Mozart and the Violin
Alex Downie went to see the Sydney Symphony Orchestra (SSO) and got beat up by an old lady.
Isabelle Faust plays a 1704 Stradivarius violin nicknamed the Sleeping Beauty. The instrument earned its name because for many decades it lay dormant in a bank vault, unrecognised and still held in its original violin case.
Faust, who was the featured soloist in the SSO’s stunning Mozart and the Violin, brought the instrument to life. She played the concert’s repertoire—Mozart’s fourth Violin Concerto and Rondo in B flat, and Dvořák’s spirited Czech Suite—with vitality and enthusiasm.
Faust’s crystal tone and restrained vibrato were perfectly matched to the soaring melodies of the opening concerto’s first movement, which concluded with an impressively virtuosic cadenza.
The orchestra played without a conductor—instead, Faust directed them with expressive nods, glances and gestures. This creative decision arguably backfired in the first two movements, with the orchestra lagging behind the energetic Faust. At times, Faust’s vigour seemed misplaced—in particular, the work’s slower second movement lost some of its subtleties.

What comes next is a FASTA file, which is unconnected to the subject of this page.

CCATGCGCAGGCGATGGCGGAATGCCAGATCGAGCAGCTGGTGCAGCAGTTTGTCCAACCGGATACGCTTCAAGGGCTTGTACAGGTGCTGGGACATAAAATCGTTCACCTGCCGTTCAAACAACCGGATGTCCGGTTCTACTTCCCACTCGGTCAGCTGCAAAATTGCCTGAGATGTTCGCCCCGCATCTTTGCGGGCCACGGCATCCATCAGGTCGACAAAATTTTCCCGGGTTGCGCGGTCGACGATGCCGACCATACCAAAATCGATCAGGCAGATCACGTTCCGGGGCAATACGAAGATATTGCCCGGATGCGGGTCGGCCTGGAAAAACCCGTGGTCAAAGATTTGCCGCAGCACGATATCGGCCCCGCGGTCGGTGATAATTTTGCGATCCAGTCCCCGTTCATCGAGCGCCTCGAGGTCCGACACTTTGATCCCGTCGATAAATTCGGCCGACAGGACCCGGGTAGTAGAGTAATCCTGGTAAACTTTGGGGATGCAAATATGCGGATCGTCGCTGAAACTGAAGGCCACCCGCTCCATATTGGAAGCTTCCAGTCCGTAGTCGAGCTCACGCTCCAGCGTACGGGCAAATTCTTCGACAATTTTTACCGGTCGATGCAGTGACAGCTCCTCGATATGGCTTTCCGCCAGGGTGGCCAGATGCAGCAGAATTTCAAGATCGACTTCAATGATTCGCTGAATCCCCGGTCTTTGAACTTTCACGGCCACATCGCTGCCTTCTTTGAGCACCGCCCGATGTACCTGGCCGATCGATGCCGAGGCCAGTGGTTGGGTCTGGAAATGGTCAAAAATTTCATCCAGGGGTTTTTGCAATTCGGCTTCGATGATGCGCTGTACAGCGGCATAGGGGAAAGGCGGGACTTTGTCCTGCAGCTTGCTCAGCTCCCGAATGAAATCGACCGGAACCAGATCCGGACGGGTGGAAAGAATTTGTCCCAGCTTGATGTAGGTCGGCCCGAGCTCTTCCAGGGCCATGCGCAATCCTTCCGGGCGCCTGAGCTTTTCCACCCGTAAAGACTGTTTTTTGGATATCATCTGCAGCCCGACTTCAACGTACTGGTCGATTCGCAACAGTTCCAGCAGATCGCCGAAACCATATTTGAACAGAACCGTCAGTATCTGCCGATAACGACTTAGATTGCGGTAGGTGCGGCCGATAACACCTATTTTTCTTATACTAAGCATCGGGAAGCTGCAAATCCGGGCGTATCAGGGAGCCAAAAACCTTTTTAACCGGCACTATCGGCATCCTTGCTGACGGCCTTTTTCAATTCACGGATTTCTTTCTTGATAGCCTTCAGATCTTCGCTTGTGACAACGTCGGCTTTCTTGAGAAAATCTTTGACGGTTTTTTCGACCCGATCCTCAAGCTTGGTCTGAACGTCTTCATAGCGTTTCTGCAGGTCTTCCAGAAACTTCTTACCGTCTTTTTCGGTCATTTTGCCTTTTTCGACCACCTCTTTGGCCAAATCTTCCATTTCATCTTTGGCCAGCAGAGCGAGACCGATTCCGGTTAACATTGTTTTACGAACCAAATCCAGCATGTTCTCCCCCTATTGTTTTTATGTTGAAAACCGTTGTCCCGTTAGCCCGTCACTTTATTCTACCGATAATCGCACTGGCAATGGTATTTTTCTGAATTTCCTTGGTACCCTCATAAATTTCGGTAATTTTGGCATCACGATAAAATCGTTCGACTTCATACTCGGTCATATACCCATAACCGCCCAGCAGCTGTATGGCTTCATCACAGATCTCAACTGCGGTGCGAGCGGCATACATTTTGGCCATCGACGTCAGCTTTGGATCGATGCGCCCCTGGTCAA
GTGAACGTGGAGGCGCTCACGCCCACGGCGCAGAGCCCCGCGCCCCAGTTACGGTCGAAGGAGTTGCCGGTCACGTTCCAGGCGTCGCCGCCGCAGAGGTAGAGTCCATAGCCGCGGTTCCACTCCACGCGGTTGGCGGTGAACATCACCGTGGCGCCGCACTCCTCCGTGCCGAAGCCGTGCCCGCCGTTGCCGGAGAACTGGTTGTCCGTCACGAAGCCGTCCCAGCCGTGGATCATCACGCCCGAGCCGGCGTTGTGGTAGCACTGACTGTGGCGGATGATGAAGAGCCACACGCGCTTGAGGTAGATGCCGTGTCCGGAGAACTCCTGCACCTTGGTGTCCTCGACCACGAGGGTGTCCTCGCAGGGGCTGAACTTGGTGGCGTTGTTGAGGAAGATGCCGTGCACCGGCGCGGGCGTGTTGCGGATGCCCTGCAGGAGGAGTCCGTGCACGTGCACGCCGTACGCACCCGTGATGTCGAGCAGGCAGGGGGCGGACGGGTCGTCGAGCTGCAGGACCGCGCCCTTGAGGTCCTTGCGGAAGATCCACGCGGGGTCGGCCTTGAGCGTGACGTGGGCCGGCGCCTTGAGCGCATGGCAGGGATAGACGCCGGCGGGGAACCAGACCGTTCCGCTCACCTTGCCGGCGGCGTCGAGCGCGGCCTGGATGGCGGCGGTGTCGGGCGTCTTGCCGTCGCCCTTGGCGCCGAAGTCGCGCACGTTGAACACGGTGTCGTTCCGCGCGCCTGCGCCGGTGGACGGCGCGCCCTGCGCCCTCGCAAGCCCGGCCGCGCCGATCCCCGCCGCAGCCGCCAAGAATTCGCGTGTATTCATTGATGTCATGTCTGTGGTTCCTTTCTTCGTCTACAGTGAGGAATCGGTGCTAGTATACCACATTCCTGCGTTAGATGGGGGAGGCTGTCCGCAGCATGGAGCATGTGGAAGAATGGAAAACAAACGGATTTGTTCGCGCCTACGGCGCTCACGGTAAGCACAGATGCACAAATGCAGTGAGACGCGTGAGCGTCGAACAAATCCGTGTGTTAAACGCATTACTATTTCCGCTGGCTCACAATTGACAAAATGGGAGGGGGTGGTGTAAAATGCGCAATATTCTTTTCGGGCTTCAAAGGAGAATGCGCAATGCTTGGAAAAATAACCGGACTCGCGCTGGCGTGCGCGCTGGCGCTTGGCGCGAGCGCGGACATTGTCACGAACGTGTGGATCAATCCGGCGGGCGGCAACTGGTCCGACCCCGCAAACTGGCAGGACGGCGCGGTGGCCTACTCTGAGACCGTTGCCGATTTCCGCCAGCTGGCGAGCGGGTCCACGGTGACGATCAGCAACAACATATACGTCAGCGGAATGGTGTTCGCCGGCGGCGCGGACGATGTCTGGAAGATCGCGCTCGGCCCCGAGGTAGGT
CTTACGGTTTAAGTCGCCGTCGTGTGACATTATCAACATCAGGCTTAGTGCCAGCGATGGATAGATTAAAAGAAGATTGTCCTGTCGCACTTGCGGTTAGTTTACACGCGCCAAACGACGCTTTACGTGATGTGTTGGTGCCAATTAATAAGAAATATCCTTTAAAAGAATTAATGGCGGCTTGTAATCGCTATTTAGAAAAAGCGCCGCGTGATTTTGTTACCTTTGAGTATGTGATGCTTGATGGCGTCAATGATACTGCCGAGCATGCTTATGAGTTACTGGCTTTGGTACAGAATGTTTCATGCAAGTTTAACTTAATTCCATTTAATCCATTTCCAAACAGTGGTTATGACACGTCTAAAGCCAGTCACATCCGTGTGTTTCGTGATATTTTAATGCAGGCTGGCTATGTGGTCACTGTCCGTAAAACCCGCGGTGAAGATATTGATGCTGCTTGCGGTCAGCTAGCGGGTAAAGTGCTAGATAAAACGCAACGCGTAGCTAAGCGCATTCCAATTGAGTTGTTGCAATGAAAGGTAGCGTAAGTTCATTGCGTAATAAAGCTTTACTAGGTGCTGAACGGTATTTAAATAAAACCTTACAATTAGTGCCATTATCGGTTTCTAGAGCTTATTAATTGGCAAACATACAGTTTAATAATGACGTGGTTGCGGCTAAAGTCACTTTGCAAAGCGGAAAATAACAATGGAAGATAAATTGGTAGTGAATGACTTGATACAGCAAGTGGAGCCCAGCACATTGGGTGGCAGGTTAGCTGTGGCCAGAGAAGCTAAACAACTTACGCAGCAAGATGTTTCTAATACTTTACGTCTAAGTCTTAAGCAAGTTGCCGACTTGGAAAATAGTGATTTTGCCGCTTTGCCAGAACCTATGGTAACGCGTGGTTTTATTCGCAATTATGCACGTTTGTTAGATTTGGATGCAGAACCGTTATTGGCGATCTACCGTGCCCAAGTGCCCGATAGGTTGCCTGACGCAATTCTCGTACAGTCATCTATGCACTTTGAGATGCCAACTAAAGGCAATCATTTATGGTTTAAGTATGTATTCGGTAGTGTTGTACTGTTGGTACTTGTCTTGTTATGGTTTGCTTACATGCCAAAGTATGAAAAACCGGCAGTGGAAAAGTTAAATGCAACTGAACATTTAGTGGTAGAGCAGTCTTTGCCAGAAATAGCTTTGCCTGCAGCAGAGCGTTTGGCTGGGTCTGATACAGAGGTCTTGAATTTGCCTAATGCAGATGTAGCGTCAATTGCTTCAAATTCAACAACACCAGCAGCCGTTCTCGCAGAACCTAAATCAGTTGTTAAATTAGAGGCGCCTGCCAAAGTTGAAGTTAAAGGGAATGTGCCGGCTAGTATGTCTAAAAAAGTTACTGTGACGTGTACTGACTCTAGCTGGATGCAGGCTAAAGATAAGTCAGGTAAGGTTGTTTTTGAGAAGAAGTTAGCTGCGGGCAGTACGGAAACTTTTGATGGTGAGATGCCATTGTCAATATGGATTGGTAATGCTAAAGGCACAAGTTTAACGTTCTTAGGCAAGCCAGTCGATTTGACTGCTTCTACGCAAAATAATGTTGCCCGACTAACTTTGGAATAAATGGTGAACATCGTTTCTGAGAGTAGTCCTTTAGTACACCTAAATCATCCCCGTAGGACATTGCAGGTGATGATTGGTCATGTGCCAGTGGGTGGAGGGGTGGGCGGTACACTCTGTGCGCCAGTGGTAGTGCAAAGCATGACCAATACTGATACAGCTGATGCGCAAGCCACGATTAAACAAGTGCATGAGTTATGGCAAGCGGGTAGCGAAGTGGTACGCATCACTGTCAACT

Midway through the second movement, a middle aged lady sitting behind me struck my back, as hard as she could, with her concert program. I had been using my iPhone—dimmed, on silent, sequestered in my lap—to take notes on the concert. She loudly hissed that “this is VERY rude”, apparently unaware of the irony.
The orchestra continued to play, and the energy of the concerto’s triumphant third movement was arguably only enhanced by the sheer terror I felt any time I heard a program rustle behind me.
The highlight of the night was the playful Rondo, with a back-and-forth between soloist and first violins showcasing Faust’s extraordinary virtuosity and sparkling sound. This was a success that could not even be ruined by the woman to my left, who spent 15 minutes folding and unfolding a single mintie wrapper.
The evening concluded with Dvořák’s Suite, a collection of folk dances. The orchestra, aided by an expanded brass and woodwind section, achieved a pleasantly full sound, with rich musical climaxes. Particularly commendable was the stunning, warm flute solo in the third movement.
The average audience member at the concert was about 70 years old, a fact that made me concerned for and sad about the SSO’s future. At its best, the orchestra can transport listeners to somewhere exquisite and challenging, if only for an hour. And it’s worth braving any and all moderately abusive old ladies for.
Art by Zita Walker